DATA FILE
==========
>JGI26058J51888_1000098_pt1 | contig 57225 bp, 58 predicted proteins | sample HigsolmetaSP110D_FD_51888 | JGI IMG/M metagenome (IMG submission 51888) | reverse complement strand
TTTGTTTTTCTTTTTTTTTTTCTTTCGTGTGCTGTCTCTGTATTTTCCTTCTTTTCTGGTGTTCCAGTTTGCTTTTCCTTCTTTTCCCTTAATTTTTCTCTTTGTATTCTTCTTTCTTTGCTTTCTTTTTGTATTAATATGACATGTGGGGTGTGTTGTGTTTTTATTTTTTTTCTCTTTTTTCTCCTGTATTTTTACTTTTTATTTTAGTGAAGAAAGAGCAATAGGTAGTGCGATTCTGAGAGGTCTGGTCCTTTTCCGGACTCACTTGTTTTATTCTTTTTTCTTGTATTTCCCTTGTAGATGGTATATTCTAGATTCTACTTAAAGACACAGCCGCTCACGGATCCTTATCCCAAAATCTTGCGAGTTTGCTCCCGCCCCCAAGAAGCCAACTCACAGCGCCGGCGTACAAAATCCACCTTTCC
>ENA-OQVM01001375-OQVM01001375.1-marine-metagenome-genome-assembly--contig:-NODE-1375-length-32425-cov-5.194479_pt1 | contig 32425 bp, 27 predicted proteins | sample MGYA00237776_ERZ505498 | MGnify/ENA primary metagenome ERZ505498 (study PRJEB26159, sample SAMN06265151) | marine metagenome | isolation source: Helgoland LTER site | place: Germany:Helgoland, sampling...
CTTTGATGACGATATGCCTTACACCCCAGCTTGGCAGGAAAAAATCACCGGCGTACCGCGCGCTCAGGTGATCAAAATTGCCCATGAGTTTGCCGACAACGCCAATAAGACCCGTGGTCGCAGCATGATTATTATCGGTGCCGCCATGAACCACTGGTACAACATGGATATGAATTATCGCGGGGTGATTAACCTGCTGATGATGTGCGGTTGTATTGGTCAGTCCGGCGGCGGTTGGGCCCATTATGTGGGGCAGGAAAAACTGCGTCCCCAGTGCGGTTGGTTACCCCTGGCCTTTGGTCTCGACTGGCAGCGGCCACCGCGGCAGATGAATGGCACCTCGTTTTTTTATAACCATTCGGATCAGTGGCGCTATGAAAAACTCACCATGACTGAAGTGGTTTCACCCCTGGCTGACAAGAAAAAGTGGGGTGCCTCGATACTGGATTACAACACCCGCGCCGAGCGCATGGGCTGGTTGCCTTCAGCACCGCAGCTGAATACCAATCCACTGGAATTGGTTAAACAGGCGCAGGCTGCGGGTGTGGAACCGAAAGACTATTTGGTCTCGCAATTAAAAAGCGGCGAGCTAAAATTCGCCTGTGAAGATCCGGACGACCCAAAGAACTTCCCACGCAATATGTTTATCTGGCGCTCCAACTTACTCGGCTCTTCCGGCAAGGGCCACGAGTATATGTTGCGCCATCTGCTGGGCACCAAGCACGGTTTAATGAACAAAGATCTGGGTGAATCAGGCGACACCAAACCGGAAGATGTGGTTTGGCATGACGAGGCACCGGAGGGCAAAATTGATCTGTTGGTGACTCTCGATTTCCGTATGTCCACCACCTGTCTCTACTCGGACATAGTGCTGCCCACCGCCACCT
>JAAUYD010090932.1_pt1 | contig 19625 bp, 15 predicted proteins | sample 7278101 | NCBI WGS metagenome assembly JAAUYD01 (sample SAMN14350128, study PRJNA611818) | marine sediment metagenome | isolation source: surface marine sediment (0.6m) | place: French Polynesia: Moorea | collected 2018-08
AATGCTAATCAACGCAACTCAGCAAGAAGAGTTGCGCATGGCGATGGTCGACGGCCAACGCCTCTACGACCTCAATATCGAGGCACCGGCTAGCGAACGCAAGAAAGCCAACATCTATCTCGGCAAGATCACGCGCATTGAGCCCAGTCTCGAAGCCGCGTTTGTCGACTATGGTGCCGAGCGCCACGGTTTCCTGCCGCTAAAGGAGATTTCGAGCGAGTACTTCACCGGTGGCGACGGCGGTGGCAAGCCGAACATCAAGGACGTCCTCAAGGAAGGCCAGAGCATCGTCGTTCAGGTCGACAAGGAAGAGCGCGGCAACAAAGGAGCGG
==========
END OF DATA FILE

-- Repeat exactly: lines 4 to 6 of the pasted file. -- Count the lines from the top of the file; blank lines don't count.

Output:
CTTTGATGACGATATGCCTTACACCCCAGCTTGGCAGGAAAAAATCACCGGCGTACCGCGCGCTCAGGTGATCAAAATTGCCCATGAGTTTGCCGACAACGCCAATAAGACCCGTGGTCGCAGCATGATTATTATCGGTGCCGCCATGAACCACTGGTACAACATGGATATGAATTATCGCGGGGTGATTAACCTGCTGATGATGTGCGGTTGTATTGGTCAGTCCGGCGGCGGTTGGGCCCATTATGTGGGGCAGGAAAAACTGCGTCCCCAGTGCGGTTGGTTACCCCTGGCCTTTGGTCTCGACTGGCAGCGGCCACCGCGGCAGATGAATGGCACCTCGTTTTTTTATAACCATTCGGATCAGTGGCGCTATGAAAAACTCACCATGACTGAAGTGGTTTCACCCCTGGCTGACAAGAAAAAGTGGGGTGCCTCGATACTGGATTACAACACCCGCGCCGAGCGCATGGGCTGGTTGCCTTCAGCACCGCAGCTGAATACCAATCCACTGGAATTGGTTAAACAGGCGCAGGCTGCGGGTGTGGAACCGAAAGACTATTTGGTCTCGCAATTAAAAAGCGGCGAGCTAAAATTCGCCTGTGAAGATCCGGACGACCCAAAGAACTTCCCACGCAATATGTTTATCTGGCGCTCCAACTTACTCGGCTCTTCCGGCAAGGGCCACGAGTATATGTTGCGCCATCTGCTGGGCACCAAGCACGGTTTAATGAACAAAGATCTGGGTGAATCAGGCGACACCAAACCGGAAGATGTGGTTTGGCATGACGAGGCACCGGAGGGCAAAATTGATCTGTTGGTGACTCTCGATTTCCGTATGTCCACCACCTGTCTCTACTCGGACATAGTGCTGCCCACCGCCACCT
>JAAUYD010090932.1_pt1 | contig 19625 bp, 15 predicted proteins | sample 7278101 | NCBI WGS metagenome assembly JAAUYD01 (sample SAMN14350128, study PRJNA611818) | marine sediment metagenome | isolation source: surface marine sediment (0.6m) | place: French Polynesia: Moorea | collected 2018-08
AATGCTAATCAACGCAACTCAGCAAGAAGAGTTGCGCATGGCGATGGTCGACGGCCAACGCCTCTACGACCTCAATATCGAGGCACCGGCTAGCGAACGCAAGAAAGCCAACATCTATCTCGGCAAGATCACGCGCATTGAGCCCAGTCTCGAAGCCGCGTTTGTCGACTATGGTGCCGAGCGCCACGGTTTCCTGCCGCTAAAGGAGATTTCGAGCGAGTACTTCACCGGTGGCGACGGCGGTGGCAAGCCGAACATCAAGGACGTCCTCAAGGAAGGCCAGAGCATCGTCGTTCAGGTCGACAAGGAAGAGCGCGGCAACAAAGGAGCGG